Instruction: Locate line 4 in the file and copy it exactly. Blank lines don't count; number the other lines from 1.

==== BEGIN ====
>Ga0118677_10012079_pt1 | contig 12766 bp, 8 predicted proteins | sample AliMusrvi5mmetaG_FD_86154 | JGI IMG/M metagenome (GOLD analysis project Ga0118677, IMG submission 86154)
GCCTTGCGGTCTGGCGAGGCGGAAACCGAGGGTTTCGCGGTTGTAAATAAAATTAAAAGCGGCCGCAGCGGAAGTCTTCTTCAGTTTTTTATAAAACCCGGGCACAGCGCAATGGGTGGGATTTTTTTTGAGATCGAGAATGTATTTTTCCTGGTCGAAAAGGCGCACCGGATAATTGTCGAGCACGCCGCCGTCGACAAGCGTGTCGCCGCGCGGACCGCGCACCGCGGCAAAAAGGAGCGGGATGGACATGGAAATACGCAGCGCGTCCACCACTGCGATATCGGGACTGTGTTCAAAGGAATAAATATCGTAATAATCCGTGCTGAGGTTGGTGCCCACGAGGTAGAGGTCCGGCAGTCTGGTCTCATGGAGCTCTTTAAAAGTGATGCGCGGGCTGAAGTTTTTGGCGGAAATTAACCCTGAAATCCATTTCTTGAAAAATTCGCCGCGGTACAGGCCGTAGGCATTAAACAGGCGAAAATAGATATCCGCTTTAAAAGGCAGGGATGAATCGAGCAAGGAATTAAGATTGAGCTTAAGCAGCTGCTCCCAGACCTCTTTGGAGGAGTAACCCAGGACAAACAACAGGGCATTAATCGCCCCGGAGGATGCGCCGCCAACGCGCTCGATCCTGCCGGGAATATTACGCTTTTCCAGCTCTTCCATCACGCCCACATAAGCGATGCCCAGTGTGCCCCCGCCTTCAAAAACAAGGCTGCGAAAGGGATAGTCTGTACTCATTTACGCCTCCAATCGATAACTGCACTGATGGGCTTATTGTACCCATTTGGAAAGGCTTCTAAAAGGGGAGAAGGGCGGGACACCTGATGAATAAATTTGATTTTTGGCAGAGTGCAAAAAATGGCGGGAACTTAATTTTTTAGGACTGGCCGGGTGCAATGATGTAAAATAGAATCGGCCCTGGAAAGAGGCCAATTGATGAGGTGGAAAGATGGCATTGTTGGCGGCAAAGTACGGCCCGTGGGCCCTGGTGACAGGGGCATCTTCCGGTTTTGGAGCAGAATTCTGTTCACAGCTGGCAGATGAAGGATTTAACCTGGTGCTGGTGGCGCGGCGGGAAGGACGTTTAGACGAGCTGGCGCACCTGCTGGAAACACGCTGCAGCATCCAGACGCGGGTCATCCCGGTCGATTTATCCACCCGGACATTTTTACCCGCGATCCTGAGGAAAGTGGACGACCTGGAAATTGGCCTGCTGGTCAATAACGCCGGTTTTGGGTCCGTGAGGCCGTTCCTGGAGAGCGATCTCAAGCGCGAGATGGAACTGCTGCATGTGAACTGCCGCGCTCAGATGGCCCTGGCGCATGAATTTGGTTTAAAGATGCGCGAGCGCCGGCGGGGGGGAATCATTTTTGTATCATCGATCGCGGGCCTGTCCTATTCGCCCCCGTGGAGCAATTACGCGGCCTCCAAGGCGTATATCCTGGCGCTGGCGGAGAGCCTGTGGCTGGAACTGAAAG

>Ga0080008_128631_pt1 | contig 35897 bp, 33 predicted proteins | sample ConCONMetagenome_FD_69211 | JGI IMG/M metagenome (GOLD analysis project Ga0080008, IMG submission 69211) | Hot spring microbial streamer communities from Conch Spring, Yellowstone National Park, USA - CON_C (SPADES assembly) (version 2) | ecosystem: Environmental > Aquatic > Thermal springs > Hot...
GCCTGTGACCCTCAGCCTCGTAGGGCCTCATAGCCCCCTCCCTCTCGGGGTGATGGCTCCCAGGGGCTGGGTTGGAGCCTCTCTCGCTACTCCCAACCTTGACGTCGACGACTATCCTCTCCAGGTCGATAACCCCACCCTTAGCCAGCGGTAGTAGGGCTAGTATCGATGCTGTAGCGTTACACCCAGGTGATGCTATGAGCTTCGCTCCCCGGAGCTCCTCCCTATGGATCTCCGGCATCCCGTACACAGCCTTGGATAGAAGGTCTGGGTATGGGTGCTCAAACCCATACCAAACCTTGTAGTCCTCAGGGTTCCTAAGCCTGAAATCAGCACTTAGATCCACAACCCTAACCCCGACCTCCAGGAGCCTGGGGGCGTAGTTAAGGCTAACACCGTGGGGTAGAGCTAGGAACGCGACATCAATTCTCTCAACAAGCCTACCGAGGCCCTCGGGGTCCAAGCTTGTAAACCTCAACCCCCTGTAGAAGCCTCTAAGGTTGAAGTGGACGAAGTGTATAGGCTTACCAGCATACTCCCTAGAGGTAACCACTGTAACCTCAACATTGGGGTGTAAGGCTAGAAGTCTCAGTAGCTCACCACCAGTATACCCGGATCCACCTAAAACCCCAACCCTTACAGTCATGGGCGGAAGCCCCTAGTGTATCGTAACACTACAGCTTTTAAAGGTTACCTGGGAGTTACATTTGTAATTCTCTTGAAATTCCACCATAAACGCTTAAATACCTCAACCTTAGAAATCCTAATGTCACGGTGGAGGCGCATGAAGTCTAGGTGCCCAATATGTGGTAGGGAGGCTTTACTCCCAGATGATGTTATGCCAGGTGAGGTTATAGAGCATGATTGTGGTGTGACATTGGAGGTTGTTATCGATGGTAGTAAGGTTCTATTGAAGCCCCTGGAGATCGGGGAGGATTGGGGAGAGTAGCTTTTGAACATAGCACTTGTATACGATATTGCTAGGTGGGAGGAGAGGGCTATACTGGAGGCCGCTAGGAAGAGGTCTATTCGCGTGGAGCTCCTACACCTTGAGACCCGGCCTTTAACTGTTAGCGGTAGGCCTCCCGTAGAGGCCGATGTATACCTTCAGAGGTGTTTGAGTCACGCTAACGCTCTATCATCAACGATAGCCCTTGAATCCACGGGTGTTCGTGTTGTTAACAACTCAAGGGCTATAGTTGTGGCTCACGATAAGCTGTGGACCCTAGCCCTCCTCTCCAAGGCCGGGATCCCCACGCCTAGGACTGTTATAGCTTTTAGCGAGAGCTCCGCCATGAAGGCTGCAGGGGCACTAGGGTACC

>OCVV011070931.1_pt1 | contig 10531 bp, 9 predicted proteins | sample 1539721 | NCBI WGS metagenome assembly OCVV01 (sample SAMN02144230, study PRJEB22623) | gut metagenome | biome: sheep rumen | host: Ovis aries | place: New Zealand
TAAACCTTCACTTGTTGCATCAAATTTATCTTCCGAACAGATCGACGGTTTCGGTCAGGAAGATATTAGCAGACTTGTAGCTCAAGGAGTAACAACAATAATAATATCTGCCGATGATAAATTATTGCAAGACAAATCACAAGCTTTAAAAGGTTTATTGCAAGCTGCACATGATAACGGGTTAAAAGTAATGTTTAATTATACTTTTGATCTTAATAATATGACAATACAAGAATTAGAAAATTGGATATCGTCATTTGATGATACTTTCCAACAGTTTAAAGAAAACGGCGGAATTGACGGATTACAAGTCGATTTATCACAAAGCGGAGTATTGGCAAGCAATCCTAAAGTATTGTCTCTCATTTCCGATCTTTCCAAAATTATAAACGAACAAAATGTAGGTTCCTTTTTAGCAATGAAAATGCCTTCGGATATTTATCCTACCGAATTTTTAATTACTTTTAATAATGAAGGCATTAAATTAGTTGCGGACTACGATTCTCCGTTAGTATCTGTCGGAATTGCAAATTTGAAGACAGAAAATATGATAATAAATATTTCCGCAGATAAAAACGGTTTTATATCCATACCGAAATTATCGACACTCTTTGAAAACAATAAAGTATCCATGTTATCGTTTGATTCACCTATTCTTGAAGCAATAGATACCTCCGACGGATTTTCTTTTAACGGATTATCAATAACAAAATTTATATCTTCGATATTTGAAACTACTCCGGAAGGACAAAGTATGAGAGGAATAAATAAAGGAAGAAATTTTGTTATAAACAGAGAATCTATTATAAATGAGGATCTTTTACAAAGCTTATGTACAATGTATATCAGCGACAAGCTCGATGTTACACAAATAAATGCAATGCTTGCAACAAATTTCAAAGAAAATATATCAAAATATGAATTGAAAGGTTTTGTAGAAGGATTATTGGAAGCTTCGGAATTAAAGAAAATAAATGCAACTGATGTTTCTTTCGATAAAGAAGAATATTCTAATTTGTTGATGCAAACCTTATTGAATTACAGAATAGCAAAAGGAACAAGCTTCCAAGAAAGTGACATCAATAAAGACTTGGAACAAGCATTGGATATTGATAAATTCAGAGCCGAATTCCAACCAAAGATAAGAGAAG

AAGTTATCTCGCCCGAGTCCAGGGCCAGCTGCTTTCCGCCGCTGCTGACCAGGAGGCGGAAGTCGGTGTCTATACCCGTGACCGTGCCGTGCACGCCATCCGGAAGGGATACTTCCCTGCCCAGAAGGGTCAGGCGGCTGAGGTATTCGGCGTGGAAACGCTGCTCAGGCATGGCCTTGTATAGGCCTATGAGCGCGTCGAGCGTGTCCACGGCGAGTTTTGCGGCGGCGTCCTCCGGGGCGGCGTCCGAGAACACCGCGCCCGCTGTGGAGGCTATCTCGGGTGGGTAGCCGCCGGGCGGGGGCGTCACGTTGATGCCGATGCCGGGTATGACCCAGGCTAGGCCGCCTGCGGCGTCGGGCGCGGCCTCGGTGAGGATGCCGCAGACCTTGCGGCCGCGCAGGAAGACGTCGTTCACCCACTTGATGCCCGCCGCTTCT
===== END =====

GCCTGTGACCCTCAGCCTCGTAGGGCCTCATAGCCCCCTCCCTCTCGGGGTGATGGCTCCCAGGGGCTGGGTTGGAGCCTCTCTCGCTACTCCCAACCTTGACGTCGACGACTATCCTCTCCAGGTCGATAACCCCACCCTTAGCCAGCGGTAGTAGGGCTAGTATCGATGCTGTAGCGTTACACCCAGGTGATGCTATGAGCTTCGCTCCCCGGAGCTCCTCCCTATGGATCTCCGGCATCCCGTACACAGCCTTGGATAGAAGGTCTGGGTATGGGTGCTCAAACCCATACCAAACCTTGTAGTCCTCAGGGTTCCTAAGCCTGAAATCAGCACTTAGATCCACAACCCTAACCCCGACCTCCAGGAGCCTGGGGGCGTAGTTAAGGCTAACACCGTGGGGTAGAGCTAGGAACGCGACATCAATTCTCTCAACAAGCCTACCGAGGCCCTCGGGGTCCAAGCTTGTAAACCTCAACCCCCTGTAGAAGCCTCTAAGGTTGAAGTGGACGAAGTGTATAGGCTTACCAGCATACTCCCTAGAGGTAACCACTGTAACCTCAACATTGGGGTGTAAGGCTAGAAGTCTCAGTAGCTCACCACCAGTATACCCGGATCCACCTAAAACCCCAACCCTTACAGTCATGGGCGGAAGCCCCTAGTGTATCGTAACACTACAGCTTTTAAAGGTTACCTGGGAGTTACATTTGTAATTCTCTTGAAATTCCACCATAAACGCTTAAATACCTCAACCTTAGAAATCCTAATGTCACGGTGGAGGCGCATGAAGTCTAGGTGCCCAATATGTGGTAGGGAGGCTTTACTCCCAGATGATGTTATGCCAGGTGAGGTTATAGAGCATGATTGTGGTGTGACATTGGAGGTTGTTATCGATGGTAGTAAGGTTCTATTGAAGCCCCTGGAGATCGGGGAGGATTGGGGAGAGTAGCTTTTGAACATAGCACTTGTATACGATATTGCTAGGTGGGAGGAGAGGGCTATACTGGAGGCCGCTAGGAAGAGGTCTATTCGCGTGGAGCTCCTACACCTTGAGACCCGGCCTTTAACTGTTAGCGGTAGGCCTCCCGTAGAGGCCGATGTATACCTTCAGAGGTGTTTGAGTCACGCTAACGCTCTATCATCAACGATAGCCCTTGAATCCACGGGTGTTCGTGTTGTTAACAACTCAAGGGCTATAGTTGTGGCTCACGATAAGCTGTGGACCCTAGCCCTCCTCTCCAAGGCCGGGATCCCCACGCCTAGGACTGTTATAGCTTTTAGCGAGAGCTCCGCCATGAAGGCTGCAGGGGCACTAGGGTACC